Enabling and Protecting the Next Generation of Entrepreneurs

Year: 
2017

Introduction

While there is no minimum age for owning shares in a business, individuals under the age of majority (19-years of age in Canada) cannot incorporate, meaning they can’t sign contracts or legal documents on behalf of the company, and they cannot be an officer or director of their own company. These youth must rely on multiple guardians, parents and/or trusted advisors willing to do so on their behalf. By limiting the ability for budding young entrepreneurs to guarantee certain protections for their ideas and businesses, these restrictions are at odds with the provincial and federal emphasis on promoting entrepreneurship and small-business as an economic driver.

Background

Today’s youth are an increasingly likely group for entrepreneurship as they look towards self-employment as a viable career option. With a significant chunk of future businesses starting out of apartments, basements, or garages at a very young age, particularly as technology facilitates the accessibility and ease with which individuals can start their own company, there is a need to ensure that B.C. (and Canada) stays at the forefront of the industry and opens doors where possible for innovation to thrive. 

Taking their cue from the Mark Zuckerbergs of their generation, more and more entrepreneurial-minded youth are taking risks to start their own companies. In B.C., at the age of 16 based out of Burnaby, Milun Tesovic established himself as one of Canada’s youngest entrepreneurs by starting the online music website Metrolyrics, which soon became the #1 online lyrics website in the world with 126 million page views per month and eventually sold to American media conglomerate CBS. But first, he had to bring onside a trusted family friend as a business partner because he couldn’t legally do it on his own. At the age of 15, Albert Cherng started the Tech Easy Foundation, a non-profit society that provides technology education for seniors. Albert recently received the BC Youth Social Innovation Award and Tech Easy has helped over 1000 senior citizens across 40 communities and recruited over 200 high-school volunteers. Yet in order for all this to take place, Albert had to convince his parents to start and govern a society on his behalf. How many other brilliant youth are we excluding by not making a more accessible and protected mechanism for youth to create great organizations such as these?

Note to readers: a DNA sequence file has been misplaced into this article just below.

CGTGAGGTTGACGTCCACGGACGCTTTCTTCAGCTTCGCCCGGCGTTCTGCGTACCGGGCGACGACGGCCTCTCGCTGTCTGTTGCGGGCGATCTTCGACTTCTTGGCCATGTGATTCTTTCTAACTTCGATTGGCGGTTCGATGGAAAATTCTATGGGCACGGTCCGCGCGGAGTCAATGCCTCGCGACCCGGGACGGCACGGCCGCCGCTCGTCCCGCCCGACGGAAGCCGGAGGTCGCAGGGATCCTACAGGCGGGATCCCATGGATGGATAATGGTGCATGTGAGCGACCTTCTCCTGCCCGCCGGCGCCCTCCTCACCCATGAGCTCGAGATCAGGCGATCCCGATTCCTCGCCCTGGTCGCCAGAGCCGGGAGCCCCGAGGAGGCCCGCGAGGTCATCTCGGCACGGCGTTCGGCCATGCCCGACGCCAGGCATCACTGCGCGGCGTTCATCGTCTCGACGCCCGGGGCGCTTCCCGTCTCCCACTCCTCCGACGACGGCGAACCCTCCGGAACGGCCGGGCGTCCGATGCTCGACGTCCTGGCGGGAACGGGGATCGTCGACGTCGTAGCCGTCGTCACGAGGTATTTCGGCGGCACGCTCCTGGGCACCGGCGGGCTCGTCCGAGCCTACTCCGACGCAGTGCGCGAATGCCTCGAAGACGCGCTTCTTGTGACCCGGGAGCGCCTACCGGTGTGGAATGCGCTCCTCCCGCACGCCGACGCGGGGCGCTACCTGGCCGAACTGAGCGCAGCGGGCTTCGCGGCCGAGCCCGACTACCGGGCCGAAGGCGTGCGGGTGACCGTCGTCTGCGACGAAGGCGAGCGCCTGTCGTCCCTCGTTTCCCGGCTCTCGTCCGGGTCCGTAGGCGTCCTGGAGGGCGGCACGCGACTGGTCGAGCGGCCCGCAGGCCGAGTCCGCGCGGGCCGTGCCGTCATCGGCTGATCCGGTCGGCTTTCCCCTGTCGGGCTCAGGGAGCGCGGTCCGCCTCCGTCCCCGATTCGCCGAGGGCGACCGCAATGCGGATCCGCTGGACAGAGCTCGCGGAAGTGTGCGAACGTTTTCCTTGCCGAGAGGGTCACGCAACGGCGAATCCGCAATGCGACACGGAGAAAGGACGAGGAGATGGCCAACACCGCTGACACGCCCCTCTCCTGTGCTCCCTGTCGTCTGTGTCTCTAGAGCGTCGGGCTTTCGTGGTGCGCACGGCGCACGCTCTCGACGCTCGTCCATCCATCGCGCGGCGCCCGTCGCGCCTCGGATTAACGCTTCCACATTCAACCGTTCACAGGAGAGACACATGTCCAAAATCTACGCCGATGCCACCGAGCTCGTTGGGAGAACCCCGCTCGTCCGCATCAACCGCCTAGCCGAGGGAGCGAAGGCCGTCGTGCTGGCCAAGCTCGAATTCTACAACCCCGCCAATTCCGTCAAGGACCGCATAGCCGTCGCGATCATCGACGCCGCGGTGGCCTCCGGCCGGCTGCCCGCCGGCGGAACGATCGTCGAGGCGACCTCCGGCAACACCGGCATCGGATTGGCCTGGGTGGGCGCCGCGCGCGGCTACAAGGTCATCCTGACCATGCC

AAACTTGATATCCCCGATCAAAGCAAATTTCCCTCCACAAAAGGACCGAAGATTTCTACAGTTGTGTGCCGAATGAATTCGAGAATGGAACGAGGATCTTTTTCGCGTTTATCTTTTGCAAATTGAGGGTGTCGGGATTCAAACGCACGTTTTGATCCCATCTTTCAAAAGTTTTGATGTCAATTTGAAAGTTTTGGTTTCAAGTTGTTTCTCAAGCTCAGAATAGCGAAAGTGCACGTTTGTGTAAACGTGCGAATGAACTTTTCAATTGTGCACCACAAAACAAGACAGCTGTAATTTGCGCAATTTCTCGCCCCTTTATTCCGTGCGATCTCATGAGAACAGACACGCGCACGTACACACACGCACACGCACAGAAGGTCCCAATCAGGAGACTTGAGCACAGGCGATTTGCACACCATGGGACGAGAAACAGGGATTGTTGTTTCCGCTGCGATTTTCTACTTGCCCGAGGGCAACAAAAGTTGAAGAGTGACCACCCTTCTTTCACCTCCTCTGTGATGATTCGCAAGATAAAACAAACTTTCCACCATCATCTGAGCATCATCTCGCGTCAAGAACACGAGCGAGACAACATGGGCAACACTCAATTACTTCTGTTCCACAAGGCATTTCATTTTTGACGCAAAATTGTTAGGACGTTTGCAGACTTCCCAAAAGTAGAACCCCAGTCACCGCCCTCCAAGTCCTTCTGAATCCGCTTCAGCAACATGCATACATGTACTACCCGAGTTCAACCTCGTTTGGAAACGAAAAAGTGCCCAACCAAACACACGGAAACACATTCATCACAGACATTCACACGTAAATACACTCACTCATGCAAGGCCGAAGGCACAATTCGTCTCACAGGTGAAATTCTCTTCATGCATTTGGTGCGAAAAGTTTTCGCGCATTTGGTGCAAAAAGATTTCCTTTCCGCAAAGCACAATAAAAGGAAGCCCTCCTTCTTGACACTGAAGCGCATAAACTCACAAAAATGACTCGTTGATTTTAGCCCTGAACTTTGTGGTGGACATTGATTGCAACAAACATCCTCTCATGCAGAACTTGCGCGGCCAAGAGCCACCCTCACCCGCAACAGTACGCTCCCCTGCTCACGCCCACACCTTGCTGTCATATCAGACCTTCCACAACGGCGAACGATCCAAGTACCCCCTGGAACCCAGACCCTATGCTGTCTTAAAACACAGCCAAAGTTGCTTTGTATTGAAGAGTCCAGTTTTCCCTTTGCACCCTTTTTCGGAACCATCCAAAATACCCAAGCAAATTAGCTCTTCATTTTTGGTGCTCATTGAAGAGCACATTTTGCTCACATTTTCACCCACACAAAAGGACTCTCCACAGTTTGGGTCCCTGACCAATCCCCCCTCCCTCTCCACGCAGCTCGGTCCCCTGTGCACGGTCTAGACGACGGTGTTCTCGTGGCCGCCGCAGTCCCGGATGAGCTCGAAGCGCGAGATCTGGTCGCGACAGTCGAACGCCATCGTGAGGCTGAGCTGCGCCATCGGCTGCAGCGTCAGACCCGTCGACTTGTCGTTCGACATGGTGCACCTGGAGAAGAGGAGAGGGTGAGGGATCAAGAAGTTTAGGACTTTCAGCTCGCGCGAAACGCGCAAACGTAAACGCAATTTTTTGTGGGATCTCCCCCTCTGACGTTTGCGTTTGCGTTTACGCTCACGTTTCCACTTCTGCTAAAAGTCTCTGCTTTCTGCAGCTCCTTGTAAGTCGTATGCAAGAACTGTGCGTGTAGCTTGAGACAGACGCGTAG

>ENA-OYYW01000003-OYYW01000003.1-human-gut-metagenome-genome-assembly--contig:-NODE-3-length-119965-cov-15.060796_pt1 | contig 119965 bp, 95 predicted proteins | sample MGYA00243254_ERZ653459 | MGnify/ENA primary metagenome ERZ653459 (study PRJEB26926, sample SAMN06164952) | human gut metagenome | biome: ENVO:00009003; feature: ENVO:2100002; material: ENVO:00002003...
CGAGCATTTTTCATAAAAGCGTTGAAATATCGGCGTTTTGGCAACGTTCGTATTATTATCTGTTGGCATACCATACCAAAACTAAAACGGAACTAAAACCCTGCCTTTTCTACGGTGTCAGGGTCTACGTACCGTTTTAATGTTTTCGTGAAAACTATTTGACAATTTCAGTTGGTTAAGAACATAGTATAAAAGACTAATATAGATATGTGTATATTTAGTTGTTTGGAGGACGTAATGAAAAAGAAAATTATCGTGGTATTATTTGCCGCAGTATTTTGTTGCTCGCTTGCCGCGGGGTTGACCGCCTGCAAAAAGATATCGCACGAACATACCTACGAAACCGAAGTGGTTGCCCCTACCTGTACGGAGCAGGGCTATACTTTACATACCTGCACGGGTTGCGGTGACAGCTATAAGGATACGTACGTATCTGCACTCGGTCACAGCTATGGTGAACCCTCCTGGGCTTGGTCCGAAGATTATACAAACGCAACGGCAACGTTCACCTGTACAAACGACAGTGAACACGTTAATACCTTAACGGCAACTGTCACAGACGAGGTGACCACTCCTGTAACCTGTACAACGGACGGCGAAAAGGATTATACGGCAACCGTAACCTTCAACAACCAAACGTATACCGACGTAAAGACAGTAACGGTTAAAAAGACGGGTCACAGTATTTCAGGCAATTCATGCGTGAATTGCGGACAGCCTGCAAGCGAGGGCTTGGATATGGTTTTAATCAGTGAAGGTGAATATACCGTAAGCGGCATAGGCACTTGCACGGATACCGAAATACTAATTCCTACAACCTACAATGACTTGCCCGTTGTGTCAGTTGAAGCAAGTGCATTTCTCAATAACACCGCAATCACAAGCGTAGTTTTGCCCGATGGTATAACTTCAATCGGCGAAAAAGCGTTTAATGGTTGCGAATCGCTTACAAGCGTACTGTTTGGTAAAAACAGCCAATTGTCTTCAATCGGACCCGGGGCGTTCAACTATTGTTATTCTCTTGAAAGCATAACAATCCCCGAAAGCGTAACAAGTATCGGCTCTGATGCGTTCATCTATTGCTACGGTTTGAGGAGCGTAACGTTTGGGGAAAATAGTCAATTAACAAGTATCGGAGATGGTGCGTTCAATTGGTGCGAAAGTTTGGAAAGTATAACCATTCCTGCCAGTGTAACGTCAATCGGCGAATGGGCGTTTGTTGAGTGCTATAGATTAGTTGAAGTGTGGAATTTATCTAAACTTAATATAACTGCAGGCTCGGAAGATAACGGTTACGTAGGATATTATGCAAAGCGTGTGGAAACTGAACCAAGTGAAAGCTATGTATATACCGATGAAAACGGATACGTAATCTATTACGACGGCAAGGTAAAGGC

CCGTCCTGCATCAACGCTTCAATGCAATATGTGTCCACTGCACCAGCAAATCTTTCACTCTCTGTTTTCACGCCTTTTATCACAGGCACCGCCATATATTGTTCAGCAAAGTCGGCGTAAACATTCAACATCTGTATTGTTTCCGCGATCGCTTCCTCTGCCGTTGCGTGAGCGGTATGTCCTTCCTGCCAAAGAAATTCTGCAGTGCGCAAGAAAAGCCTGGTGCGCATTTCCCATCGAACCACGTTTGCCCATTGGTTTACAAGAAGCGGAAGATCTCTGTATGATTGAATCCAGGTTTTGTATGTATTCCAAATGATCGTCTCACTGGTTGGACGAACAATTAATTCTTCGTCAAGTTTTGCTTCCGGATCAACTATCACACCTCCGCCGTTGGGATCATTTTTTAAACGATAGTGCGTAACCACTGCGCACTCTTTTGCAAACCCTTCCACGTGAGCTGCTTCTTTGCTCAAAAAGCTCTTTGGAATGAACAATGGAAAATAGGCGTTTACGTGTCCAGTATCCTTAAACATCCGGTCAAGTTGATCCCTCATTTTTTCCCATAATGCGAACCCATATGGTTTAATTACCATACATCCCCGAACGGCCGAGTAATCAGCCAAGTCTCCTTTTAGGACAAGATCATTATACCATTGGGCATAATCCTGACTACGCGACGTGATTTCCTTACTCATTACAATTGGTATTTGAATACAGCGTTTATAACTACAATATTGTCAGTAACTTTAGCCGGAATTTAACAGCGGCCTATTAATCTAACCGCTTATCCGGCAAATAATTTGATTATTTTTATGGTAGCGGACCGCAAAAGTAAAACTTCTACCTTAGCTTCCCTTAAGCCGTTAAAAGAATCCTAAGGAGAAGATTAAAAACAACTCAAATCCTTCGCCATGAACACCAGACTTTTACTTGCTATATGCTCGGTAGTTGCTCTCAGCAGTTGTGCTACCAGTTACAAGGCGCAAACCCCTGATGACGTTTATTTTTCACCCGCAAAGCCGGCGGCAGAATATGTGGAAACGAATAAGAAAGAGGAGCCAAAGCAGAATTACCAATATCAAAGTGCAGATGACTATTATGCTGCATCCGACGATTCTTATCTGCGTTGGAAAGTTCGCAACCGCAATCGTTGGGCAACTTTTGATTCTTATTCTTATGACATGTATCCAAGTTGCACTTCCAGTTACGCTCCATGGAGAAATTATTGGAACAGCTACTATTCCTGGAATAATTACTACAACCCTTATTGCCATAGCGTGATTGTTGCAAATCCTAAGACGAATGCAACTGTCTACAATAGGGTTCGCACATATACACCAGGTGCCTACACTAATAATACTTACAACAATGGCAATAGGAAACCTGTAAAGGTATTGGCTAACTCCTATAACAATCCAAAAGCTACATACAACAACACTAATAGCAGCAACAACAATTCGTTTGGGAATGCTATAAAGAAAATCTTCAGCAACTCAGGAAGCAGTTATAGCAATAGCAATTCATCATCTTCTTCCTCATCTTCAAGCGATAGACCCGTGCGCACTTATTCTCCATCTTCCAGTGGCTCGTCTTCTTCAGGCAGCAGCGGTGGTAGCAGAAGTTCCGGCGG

In a survey conducted by EY, 65% of young people aged 18-25 indicated their desire to start their own business.[1] The 2017 Expert Panel for the Federal Government’s Youth Employment Strategy (ages 15-29) found an increasing trend towards recognizing entrepreneurship as a viable career path. In order to help our youth succeed as entrepreneurs, there is a growing movement of initiatives and organizations supporting youth entrepreneurship projects in high school and elementary. These programs create real-world projects for youth to help them learn entrepreneurial skills and competencies at an age when they readily develop: curiosity, courage, an ability to overcome fear of rejection, critical and creative thinking, resiliency, and more. Examples in B.C. include Young Entrepreneur Leadership Launchpad (YELL Canada), Junior Achievement, Tinypreneur, PowerPlay, and StartupSkool. Combined with recent shifts in B.C.’s education curriculum putting a focus on project-based learning for students, we will see more youth designing business ideas at a young age and hungry to get them going in real life. This is a problem that organizations like YELL Canada come across frequently, with innovative and visionary 15-19 year olds keen to start a business, but feeling frustrated because they can’t do so.